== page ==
The Battle of Rastatt saw part of a Republican French army under Jean Victor Marie Moreau clash with elements of the Habsburg army under Maximilian Anton Karl, Count Baillet de Latour which were defending the line of the Murg River. Leading a wing of Moreau's army, Louis Desaix attacked the Austrians and drove them back to the Alb River in the War of the First Coalition action. Rastatt is a city in the state of Baden-Württemberg in Germany, located 89 kilometers (55 mi) south of Mannheim and 94 kilometres (58 mi) west of Stuttgart.
Jean-Baptiste Jourdan, 1st Count Jourdan, enlisted as a private in the French royal army and rose to command armies during the French Revolutionary Wars. Emperor Napoleon I of France named him a Marshal of the Empire in 1804 and he also fought in the Napoleonic Wars. After 1815, he became reconciled to the Bourbon Restoration. He was one of the most successful commanders of the French Revolutionary Army.
The Army of Sambre and Meuse was one of the armies of the French Revolution. It was formed on 29 June 1794 by combining the Army of the Ardennes, the left wing of the Army of the Moselle and the right wing of the Army of the North. Its maximum paper strength was approximately 83,000.
The Battle of Würzburg was fought on 3 September 1796 between an army of the Habsburg Monarchy led by Archduke Charles, Duke of Teschen and an army of the First French Republic led by Jean-Baptiste Jourdan. The French attacked the archduke's forces, but they were resisted until the arrival of reinforcements decided the engagement in favor of the Austrians. The French retreated west toward the Rhine River. The action occurred during the War of the First Coalition, part of the French Revolutionary Wars. Würzburg is 95 kilometres (59 mi) southeast of Frankfurt.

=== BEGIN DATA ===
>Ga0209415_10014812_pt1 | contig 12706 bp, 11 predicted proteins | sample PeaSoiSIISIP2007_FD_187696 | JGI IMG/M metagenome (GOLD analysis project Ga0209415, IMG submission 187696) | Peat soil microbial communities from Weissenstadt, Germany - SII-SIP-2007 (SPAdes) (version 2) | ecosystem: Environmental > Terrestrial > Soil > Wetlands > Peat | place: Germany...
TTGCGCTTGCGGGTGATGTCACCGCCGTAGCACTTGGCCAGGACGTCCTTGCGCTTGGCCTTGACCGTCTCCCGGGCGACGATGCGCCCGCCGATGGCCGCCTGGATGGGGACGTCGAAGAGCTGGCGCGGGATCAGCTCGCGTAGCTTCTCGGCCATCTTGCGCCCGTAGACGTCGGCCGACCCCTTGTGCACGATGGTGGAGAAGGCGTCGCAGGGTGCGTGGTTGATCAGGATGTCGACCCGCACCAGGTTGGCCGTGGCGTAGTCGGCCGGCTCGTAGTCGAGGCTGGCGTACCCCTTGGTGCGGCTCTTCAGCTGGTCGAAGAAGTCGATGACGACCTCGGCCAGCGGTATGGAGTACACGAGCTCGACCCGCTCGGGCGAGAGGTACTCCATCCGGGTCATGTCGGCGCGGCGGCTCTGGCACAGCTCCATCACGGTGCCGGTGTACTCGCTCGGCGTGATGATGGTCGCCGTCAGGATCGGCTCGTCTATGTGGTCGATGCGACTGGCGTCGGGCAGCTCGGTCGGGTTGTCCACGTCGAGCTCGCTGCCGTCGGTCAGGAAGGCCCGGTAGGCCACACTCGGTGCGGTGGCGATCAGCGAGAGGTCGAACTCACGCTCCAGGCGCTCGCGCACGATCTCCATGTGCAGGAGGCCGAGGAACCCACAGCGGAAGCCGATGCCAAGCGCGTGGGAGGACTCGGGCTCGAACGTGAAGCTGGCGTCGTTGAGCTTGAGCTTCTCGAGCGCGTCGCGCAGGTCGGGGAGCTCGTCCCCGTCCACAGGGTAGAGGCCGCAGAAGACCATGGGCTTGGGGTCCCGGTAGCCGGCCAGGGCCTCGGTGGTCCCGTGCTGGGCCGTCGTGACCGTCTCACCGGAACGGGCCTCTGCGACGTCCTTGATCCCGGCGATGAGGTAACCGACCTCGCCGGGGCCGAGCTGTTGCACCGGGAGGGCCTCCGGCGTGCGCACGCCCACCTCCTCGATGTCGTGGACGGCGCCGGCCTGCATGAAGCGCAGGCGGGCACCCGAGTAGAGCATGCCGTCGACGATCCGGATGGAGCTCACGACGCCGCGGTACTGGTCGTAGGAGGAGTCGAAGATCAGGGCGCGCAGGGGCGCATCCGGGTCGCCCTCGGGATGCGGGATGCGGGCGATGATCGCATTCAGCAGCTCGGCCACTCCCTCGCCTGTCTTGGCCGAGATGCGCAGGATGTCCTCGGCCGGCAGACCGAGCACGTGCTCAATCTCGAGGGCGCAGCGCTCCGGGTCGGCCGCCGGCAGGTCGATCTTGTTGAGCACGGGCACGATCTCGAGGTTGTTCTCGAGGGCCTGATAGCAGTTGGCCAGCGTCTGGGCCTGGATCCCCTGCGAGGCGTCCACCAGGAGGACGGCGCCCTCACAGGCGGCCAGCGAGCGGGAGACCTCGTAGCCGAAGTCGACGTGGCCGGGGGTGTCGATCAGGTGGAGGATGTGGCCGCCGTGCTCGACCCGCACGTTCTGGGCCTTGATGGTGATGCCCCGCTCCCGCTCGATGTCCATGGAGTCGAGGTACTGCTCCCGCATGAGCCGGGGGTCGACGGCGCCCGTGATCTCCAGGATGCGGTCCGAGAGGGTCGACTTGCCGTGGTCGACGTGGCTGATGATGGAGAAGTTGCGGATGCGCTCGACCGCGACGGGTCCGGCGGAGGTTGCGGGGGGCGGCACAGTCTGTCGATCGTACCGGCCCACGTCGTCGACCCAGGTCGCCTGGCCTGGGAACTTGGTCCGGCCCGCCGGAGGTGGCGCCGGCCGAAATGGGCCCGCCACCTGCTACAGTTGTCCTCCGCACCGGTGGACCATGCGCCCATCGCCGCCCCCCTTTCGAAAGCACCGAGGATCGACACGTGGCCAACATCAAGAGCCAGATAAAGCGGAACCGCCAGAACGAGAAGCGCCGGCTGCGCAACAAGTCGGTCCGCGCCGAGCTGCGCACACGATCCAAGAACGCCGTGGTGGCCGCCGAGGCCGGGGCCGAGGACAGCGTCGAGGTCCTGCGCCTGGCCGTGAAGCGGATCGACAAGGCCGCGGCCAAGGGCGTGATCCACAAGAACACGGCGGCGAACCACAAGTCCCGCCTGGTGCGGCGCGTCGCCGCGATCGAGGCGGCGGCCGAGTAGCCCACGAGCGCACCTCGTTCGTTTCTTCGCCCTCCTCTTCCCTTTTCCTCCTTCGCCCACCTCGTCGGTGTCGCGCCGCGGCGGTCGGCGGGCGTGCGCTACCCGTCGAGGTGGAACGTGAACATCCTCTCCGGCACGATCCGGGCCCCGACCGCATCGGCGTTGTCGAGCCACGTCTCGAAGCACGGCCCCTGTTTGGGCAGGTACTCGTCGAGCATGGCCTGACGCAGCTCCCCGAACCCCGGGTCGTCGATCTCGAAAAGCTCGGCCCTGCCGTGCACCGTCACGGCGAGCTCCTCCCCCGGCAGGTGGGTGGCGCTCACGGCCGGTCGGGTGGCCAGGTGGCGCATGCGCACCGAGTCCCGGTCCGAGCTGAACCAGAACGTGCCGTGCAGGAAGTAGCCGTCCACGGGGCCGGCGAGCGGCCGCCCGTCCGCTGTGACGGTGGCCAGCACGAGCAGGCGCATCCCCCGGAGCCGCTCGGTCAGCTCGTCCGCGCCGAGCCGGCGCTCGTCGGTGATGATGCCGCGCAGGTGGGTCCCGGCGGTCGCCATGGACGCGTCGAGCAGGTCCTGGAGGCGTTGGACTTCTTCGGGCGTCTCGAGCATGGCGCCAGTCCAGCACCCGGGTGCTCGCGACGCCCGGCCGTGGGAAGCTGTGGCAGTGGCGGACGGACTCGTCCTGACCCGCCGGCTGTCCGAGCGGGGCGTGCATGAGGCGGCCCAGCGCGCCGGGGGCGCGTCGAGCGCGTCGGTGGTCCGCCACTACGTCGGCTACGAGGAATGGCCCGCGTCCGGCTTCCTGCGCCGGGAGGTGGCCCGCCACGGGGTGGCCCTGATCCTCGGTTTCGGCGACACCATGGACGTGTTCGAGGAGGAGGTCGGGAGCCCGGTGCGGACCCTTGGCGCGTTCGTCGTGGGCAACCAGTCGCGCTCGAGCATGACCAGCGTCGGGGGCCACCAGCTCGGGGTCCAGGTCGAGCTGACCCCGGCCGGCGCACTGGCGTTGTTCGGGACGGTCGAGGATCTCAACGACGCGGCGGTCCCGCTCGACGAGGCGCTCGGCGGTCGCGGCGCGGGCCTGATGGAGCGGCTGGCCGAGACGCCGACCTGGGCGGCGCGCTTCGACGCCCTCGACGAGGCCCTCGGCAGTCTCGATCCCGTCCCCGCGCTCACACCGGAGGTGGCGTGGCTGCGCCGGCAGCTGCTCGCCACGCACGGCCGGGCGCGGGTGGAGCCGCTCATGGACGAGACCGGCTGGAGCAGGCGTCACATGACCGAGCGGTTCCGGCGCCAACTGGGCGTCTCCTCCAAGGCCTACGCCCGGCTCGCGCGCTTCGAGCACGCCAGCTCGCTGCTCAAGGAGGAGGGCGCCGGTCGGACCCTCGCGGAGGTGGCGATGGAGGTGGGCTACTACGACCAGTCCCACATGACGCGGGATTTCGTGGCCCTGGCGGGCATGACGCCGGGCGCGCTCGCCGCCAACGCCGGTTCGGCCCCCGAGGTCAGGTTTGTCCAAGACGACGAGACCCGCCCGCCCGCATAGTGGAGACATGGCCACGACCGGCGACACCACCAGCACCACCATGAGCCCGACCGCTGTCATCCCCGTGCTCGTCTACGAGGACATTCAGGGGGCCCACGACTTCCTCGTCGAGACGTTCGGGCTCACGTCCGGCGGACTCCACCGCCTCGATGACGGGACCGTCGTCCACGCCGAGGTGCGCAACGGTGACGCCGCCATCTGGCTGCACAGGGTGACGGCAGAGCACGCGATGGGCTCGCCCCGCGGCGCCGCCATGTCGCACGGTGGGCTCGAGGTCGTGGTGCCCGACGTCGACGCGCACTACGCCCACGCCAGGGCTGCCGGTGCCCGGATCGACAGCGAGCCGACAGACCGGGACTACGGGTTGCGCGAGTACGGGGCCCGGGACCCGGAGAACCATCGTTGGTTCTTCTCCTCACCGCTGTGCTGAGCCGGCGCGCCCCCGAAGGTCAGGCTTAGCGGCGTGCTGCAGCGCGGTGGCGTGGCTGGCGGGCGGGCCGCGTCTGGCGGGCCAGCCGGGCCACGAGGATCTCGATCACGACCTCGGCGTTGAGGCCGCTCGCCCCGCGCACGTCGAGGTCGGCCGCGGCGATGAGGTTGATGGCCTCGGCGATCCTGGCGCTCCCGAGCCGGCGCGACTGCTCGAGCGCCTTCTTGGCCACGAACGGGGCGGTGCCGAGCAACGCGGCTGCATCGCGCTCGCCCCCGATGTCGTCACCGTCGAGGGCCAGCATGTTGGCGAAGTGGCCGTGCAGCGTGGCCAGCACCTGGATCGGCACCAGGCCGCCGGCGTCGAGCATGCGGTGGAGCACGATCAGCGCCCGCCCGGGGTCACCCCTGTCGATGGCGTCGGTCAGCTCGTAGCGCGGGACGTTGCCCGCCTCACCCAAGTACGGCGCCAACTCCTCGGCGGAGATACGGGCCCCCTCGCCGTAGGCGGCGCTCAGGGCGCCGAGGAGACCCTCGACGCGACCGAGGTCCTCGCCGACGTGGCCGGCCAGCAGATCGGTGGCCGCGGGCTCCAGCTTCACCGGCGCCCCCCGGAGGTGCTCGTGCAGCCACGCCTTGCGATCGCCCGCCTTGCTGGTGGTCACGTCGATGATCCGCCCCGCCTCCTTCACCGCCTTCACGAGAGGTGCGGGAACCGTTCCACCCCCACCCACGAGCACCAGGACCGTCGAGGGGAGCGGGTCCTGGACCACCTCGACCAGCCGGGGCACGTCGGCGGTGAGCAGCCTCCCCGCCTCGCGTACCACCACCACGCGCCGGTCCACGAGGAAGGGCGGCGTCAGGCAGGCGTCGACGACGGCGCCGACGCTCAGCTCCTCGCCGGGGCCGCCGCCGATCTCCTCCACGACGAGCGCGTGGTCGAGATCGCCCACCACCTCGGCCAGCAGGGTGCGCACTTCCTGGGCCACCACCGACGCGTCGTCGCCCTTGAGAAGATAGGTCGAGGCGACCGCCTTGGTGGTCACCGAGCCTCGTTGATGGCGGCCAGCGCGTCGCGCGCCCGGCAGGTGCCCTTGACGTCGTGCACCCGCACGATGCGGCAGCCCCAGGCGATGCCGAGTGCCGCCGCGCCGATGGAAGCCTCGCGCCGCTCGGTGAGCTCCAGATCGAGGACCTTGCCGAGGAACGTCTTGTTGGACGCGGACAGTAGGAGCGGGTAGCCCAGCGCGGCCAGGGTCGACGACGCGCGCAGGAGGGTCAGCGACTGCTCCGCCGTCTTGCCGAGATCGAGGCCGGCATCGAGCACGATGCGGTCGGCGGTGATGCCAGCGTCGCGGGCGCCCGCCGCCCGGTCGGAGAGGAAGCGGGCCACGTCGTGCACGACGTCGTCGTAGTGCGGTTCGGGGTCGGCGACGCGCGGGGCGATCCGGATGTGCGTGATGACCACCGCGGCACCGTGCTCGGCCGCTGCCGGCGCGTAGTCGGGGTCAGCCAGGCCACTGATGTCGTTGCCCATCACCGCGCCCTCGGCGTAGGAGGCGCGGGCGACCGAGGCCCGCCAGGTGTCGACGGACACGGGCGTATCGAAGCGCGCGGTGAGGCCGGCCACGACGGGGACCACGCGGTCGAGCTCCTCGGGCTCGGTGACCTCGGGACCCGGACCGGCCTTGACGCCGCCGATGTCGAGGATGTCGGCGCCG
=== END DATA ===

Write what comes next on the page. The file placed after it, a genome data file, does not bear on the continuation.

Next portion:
The Army of the Rhine and Moselle was one of the field units of the French Revolutionary Army. It was formed on 20 April 1795 by the merger of elements of the Army of the Rhine and the Army of the Moselle.
At the Battle of Schliengen, the French Army of the Rhine and Moselle under the command of Jean-Victor Moreau and the Austrian army under the command of Archduke Charles of Austria both claimed victories. The village of Schliengen lies in the present-day Kreis Lörrach close to the border of present-day Baden-Württemberg (Germany), the Haut-Rhin (France), and the Canton of Basel-Stadt (Switzerland).
The Battle of Ettlingen or Battle of Malsch was fought during the French Revolutionary Wars between the armies of the First French Republic and Habsburg Austria near the town of Malsch, 9 kilometres (6 mi) southwest of Ettlingen. The Austrians under Archduke Charles, Duke of Teschen tried to halt the northward advance of Jean Victor Marie Moreau's French Army of Rhin-et-Moselle along the east bank of the Rhine River. After a tough fight, the Austrian commander found that his left flank was turned. He conceded victory to the French and retreated east toward Stuttgart. Ettlingen is located 10 kilometres (6 mi) south of Karlsruhe.
At the Battle of Emmendingen, on 19 October 1796, the French Army of Rhin-et-Moselle under Jean Victor Marie Moreau fought the First Coalition Army of the Upper Rhine commanded by Archduke Charles, Duke of Teschen. Emmendingen is located on the Elz River in Baden-Württemberg, Germany, 9 miles (14 km) north of Freiburg im Breisgau. The action occurred during the War of the First Coalition, the first phase of the larger French Revolutionary Wars.